Ram Ke Naam followed the rath yatra of Advani and the violence in Ayodhya on October 30, 1990, when the Babri Mosque was attacked for the first time. It was meant to be a warning to the nation about the rise of Hindutva fundamentalism. I had trouble with the censors initially, but it finally got through in 1992 and then I had trouble with Doordarshan, which refused to show it. Finally, after the film won a national award for Best Investigative Documentary, I was able to go to court and argue that the government cannot give me a national award and yet say that I cannot show the film on Doordarshan, which it had been doing systematically. In fact, whenever any film of mine won a national award, I used it to go to court. I argued that not showing such a film on national TV was a denial of my right to freedom of expression and of the viewers’ right to information.

On these grounds I have won seven cases till now – five in the High Courts and two in the Supreme Court after the government went in appeal. Ram Ke Naam was finally shown on Doordarshan in 1997. The judge ordered that the film should be telecast at prime time.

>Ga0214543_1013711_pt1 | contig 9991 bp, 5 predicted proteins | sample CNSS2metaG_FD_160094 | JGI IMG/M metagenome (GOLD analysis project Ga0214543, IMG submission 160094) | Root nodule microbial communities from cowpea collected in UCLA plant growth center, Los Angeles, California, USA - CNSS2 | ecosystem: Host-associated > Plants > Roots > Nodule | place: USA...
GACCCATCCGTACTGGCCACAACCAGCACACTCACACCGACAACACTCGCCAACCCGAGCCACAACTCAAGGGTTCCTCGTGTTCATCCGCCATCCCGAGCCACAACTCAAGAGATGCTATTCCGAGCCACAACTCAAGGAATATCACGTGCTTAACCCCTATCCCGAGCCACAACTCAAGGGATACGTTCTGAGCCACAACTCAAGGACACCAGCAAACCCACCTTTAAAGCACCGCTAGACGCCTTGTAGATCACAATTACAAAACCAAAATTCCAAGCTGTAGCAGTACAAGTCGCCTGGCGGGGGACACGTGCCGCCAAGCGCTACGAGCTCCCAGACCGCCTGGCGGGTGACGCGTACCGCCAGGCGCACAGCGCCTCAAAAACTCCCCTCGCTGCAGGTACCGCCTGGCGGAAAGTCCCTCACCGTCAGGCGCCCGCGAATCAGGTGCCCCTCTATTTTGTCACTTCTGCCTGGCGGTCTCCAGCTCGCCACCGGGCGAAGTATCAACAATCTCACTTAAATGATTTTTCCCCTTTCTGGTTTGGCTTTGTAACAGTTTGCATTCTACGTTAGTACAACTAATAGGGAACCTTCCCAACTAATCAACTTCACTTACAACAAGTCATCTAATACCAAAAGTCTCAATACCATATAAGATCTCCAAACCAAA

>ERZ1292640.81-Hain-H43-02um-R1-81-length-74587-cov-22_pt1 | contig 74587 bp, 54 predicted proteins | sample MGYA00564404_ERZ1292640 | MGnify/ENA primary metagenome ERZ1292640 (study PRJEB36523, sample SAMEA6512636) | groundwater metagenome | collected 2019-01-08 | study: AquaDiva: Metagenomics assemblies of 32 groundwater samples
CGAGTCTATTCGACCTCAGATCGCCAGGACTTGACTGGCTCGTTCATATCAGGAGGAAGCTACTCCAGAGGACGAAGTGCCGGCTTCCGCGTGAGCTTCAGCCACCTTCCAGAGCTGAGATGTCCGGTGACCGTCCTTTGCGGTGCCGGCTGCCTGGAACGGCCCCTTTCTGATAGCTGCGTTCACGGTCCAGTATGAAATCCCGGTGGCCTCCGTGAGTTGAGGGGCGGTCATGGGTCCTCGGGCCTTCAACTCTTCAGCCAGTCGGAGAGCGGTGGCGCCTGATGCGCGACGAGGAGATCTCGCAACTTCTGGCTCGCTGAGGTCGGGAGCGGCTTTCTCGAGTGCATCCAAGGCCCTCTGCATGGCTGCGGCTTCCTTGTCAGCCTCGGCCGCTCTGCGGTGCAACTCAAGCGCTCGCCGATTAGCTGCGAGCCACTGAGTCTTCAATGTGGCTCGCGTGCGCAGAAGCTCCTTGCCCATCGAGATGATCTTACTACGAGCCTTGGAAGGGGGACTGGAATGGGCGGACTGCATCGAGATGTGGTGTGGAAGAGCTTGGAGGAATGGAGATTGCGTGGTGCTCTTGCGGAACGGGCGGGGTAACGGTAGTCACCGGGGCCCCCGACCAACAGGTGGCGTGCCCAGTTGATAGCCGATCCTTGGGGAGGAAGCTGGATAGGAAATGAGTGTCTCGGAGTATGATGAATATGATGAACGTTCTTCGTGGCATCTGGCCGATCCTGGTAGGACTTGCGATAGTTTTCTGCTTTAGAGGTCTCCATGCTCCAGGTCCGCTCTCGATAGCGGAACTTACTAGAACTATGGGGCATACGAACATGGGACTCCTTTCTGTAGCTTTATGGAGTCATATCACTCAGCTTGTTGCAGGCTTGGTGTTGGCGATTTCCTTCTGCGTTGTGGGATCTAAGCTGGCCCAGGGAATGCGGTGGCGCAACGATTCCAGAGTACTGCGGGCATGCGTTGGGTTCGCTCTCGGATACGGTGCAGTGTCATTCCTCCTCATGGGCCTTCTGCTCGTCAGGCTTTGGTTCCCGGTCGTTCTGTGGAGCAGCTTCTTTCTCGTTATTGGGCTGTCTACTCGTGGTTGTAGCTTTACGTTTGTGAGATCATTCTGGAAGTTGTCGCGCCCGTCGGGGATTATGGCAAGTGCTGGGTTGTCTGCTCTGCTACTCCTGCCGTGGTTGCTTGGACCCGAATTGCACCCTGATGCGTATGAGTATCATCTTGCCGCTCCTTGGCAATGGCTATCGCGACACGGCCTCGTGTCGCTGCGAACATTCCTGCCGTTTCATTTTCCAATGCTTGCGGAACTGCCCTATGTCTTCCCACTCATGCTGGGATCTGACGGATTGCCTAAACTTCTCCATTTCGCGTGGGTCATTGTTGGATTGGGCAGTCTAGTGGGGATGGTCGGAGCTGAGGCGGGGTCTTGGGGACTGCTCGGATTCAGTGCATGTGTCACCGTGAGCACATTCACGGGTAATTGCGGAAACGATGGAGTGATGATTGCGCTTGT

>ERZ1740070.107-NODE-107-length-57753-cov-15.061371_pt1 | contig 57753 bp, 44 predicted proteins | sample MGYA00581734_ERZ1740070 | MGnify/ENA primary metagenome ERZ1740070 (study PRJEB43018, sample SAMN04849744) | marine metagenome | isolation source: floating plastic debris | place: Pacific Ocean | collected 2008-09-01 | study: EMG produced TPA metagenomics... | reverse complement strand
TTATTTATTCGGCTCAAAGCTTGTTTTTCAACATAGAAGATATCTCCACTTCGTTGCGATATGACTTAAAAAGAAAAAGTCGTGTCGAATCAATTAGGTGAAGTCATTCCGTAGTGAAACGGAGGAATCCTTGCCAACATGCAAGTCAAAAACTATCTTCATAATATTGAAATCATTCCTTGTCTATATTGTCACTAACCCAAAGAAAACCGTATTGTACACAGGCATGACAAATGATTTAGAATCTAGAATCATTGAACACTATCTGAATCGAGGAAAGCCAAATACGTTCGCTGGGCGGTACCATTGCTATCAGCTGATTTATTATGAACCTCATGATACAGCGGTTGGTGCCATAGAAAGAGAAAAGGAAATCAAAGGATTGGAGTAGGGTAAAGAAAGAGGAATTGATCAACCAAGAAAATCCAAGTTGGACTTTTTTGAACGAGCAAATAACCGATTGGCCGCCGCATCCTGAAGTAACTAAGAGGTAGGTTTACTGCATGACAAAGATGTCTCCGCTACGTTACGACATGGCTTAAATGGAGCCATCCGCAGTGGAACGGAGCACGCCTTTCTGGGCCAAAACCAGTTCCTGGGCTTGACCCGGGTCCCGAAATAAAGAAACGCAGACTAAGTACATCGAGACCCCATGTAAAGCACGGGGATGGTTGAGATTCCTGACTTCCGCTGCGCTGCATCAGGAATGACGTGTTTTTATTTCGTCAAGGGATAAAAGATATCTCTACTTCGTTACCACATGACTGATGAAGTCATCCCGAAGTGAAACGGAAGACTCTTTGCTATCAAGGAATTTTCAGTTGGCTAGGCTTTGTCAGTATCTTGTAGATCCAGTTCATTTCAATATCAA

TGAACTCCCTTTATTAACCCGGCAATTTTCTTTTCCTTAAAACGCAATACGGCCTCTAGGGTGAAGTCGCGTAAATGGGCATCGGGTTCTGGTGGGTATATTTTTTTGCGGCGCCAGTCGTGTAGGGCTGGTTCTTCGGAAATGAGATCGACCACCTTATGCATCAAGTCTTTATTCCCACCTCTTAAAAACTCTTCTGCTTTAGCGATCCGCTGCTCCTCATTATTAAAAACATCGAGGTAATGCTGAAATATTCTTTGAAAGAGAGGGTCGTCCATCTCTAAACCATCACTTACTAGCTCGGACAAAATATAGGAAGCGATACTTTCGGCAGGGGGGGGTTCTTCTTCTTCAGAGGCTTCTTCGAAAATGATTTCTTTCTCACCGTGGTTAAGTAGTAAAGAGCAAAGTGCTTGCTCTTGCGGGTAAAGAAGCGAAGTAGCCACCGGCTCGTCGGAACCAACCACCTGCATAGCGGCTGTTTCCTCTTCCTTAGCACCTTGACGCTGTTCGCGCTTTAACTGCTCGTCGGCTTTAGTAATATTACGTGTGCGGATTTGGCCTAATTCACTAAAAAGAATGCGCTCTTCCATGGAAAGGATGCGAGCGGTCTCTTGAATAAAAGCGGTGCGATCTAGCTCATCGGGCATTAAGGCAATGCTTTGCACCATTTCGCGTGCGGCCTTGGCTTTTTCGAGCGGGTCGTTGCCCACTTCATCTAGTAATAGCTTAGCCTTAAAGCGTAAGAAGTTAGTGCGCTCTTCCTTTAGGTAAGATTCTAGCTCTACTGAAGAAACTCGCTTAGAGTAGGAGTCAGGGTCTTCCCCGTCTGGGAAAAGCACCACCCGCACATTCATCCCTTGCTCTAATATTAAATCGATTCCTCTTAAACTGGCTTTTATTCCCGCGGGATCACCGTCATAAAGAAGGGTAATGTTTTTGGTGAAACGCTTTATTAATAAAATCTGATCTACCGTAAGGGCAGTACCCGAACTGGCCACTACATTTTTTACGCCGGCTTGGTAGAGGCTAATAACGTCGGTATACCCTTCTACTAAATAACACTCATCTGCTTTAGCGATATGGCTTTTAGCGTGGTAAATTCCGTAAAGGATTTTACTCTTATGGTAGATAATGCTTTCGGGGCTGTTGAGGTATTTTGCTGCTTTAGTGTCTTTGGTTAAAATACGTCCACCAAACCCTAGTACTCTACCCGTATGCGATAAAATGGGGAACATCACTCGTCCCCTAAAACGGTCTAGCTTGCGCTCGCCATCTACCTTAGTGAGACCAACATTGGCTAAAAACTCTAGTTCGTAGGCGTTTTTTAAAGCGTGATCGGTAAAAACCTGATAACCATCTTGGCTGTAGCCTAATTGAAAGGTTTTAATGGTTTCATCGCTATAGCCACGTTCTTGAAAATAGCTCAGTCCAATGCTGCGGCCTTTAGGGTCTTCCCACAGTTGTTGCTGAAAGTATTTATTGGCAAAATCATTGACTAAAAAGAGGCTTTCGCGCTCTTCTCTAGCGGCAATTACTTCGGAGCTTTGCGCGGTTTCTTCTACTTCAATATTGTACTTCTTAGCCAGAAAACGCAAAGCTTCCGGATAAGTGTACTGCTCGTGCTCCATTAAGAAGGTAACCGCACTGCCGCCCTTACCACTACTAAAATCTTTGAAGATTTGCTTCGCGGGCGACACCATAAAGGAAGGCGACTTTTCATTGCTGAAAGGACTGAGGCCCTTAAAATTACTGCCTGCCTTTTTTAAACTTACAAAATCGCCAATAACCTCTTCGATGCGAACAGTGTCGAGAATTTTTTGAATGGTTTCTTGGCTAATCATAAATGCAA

Stills from Anand Patwardhan (courtesy his website)


Q: Why have you not approached private channels to screen your films?

A: The private media, including television, are not about giving people information. They are run by corporates more interested in providing entertainment. Their news and analysis are restricted to five and 10 second [sound] bites. Their clear mandate is commercial. They will ask, “Where are the advertisers who will endorse your product? Who is going to give the money to show this? Are we going to waste one and a half hours of TV time on issues?”